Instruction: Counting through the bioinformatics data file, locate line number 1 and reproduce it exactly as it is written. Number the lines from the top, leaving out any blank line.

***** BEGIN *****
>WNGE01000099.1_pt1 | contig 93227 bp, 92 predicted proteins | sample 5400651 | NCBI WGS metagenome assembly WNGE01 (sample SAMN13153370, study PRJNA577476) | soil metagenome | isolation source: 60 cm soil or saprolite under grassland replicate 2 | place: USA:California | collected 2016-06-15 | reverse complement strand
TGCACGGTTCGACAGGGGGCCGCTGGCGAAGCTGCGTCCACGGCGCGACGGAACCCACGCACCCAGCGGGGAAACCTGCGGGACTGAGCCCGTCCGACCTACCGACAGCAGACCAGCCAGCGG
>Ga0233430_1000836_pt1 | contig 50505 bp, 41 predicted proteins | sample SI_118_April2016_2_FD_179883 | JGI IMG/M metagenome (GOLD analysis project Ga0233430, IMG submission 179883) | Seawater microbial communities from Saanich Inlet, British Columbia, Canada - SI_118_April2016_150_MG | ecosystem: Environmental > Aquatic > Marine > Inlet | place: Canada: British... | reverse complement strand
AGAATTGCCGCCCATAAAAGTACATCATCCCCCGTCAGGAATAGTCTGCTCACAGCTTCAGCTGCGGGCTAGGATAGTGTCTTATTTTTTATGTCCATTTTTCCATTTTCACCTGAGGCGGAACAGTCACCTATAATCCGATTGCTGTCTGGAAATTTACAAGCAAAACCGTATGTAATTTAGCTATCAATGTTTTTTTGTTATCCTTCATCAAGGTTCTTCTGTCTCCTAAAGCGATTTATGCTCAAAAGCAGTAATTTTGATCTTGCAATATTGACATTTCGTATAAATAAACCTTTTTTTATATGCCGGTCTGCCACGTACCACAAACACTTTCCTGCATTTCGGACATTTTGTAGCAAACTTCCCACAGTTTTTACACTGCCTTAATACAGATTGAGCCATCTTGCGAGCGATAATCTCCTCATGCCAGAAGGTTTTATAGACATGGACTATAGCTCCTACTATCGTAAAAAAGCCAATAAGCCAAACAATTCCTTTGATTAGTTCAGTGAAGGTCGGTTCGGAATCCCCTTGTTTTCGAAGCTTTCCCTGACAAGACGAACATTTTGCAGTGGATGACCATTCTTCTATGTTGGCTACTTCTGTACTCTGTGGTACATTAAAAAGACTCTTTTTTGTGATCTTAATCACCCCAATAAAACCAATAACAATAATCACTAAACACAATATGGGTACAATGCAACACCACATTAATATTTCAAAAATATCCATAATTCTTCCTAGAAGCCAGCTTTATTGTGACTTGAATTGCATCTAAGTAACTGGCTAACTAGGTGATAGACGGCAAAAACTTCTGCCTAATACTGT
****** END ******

>WNGE01000099.1_pt1 | contig 93227 bp, 92 predicted proteins | sample 5400651 | NCBI WGS metagenome assembly WNGE01 (sample SAMN13153370, study PRJNA577476) | soil metagenome | isolation source: 60 cm soil or saprolite under grassland replicate 2 | place: USA:California | collected 2016-06-15 | reverse complement strand